resourcesABOUT MT AUTHOR GUIDELINES CLASSIFIEDS EDITORIAL CALENDAR MEDIA GUIDE MASSAGE MART SCHOOLS & EDUCATION FEEDBACK
A Guide for Talking to Doctors about Acupuncture and Brain Chemistry
Before I begin any discussion of how to talk about the effects of acupuncture on brain chemistry, nervous and endocrine function, it is essential to understand just what physicians most need help with.
Why You Should Include the Single-Leg Stance Test in Every Patient Assessment
The single-leg stance (SLS) test, also known as the single-limb stance test, unipedal stance test or one-legged stance / balance test, is often used in the geriatric population to assess static postural and balance control.
A History Worth Telling
The popularity and the use of acupuncture for the treatment of animals in the United States is at its peak.
Building From the Bottom Up
I caught up with my dear friend Honora Wolfe, in her Colorado painting studio where, if she is not praying in Bhutan or doing charitable work in a Nepali free clinic, she spends most of her time now.
Are You a Bad Chiropractic Patient?
My father was a great DC. In fact, as you might expect, he was the doctor of chiropractic I measured all other doctors against. Sadly, he died at age 61 when I was in my early 30s.
A Chinese Medicine Story: An Interview with Mazin Al-Khafaji
Mazin Al-Khafaji's work has interested me for years. In February 2014, we invited him for the second time to speak at the Southwest Symposium in Austin, Texas.
Knee Pain From the Kinetic Chain
As practitioners of manual medicine, chiropractors often treat patients suffering from knee pain.
Vaccines and Chiropractic: Evidence-Based Medicine or Medical Dogma?
Right or wrong, the chiropractic profession has historically been against vaccinations. However, a growing trend within the profession is seeking to reverse this position.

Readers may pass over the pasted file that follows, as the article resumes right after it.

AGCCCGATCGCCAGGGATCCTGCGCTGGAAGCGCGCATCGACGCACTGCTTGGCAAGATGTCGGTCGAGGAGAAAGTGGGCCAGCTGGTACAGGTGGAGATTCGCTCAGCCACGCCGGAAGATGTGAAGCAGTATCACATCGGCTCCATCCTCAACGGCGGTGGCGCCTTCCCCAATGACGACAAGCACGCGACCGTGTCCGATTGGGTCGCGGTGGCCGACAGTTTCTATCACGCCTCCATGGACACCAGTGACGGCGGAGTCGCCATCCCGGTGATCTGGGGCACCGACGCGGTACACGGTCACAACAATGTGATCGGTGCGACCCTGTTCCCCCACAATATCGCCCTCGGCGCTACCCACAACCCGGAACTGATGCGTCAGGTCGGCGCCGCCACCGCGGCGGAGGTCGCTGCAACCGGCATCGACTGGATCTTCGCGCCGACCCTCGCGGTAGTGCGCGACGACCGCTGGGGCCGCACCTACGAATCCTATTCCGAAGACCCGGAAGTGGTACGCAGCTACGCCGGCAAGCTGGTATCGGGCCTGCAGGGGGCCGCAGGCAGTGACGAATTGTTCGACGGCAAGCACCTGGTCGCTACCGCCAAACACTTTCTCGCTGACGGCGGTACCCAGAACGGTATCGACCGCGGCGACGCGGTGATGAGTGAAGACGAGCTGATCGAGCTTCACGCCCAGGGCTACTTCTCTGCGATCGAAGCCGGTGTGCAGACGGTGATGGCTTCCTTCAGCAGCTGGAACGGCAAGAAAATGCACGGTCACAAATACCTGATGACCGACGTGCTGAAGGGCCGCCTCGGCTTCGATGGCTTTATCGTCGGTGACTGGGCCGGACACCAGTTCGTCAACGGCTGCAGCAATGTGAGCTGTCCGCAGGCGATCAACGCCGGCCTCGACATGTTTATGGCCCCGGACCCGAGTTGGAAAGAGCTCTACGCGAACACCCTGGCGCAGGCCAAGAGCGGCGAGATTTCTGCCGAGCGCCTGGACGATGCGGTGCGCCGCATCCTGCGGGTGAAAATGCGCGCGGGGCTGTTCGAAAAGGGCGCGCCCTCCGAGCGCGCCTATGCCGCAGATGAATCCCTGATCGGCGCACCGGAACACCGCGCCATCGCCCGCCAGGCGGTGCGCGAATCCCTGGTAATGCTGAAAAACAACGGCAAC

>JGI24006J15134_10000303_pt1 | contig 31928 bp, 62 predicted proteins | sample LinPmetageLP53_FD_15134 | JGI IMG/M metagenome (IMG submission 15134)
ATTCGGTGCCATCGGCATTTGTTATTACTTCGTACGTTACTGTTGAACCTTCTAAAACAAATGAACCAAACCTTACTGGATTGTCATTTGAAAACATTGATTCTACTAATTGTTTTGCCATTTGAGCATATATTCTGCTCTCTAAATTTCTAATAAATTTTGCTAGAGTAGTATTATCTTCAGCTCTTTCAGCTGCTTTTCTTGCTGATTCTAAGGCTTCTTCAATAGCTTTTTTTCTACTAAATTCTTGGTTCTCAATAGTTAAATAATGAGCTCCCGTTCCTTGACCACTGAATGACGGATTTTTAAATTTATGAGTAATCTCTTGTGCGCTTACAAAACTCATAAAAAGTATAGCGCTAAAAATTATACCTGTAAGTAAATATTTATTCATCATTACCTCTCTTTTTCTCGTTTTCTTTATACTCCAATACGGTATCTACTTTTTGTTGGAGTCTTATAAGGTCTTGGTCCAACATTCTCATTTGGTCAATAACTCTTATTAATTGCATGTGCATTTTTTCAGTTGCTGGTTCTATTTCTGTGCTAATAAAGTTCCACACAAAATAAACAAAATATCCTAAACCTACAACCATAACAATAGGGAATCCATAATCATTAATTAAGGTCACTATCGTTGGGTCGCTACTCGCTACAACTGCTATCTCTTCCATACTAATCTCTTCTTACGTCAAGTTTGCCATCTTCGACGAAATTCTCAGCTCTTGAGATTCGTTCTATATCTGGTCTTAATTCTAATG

Coding for the Subluxation: ICD-9 vs. ICD-10
When I attended chiropractic school, I was taught that chiropractors approach health care differently than the traditional medical establishment.
Medical Qigong for the Heart: Part III
Part 1 and Part II of this series focused on the physical aspect of the Heart and mental emotional aspects of the Heart respectively. Now, I would like to focus on the spiritual aspect of the Heart.
New Medical Technologies You Need to Know
We're all familiar with how fast computers become obsolete, as well as the rapid pace of development in the field of cell phone technology. The latest smart phones are far more powerful than desktop computers were only a few years ago.
Curbing Label Overwhelm
For the average consumer, reading a food package can be overwhelming: natural, organic, non-GMO, gluten free, free range ... you get the picture.
Fibromyalgia: Put the Pain in Its Place
While some fibromyalgia patients respond favorably to regular chiropractic care, others experience minimal relief. Unfortunately, many of these patients must rely on pharmacological management to relieve their constant pain.
Finders Keepers: The Secret to Relationship-Based Marketing
Becoming a successful practitioner has less to do with what you learned in school, and more to do with your ability to find new patients and keep them!
Peer Points: Always Seeking To Grow
Ellen "Kiki" Geary has spent the last decade honing her craft. As a specialist in integrative holistic care, she went straight from completing her master's degree in acupuncture and chinese herbal medicine from Bastyr University to building a successful and thriving practice in the small community of Anacortes, Washington.
By the Numbers: 3 Common Financial Mistakes With Major Consequences
Warren Buffett is on record for sharing the hidden art of becoming wealthy and making it simple enough for anyone to grasp.
Physical Exam 101: The Hands
I am sure you are familiar with the old adage: "When the only tool in your toolbox is a hammer, everything starts to look like a nail."
The Science of Stretching
In 1986, Rob DeCastella set a course record by running the Boston Marathon in 2:07:51, just 39 seconds off the world record.
Immunizations by Colorado DCs: Really?
You probably didn't hear about it, but back on Nov. 21, 2013, the Board of Directors of the Colorado Chiropractic Association (CCA) adopted "immunization authority" for Colorado DCs as its No. 2 legislative goal.
January, 2003, Vol. 03, Issue 01
By Keith Eric Grant, PhD, NCTMB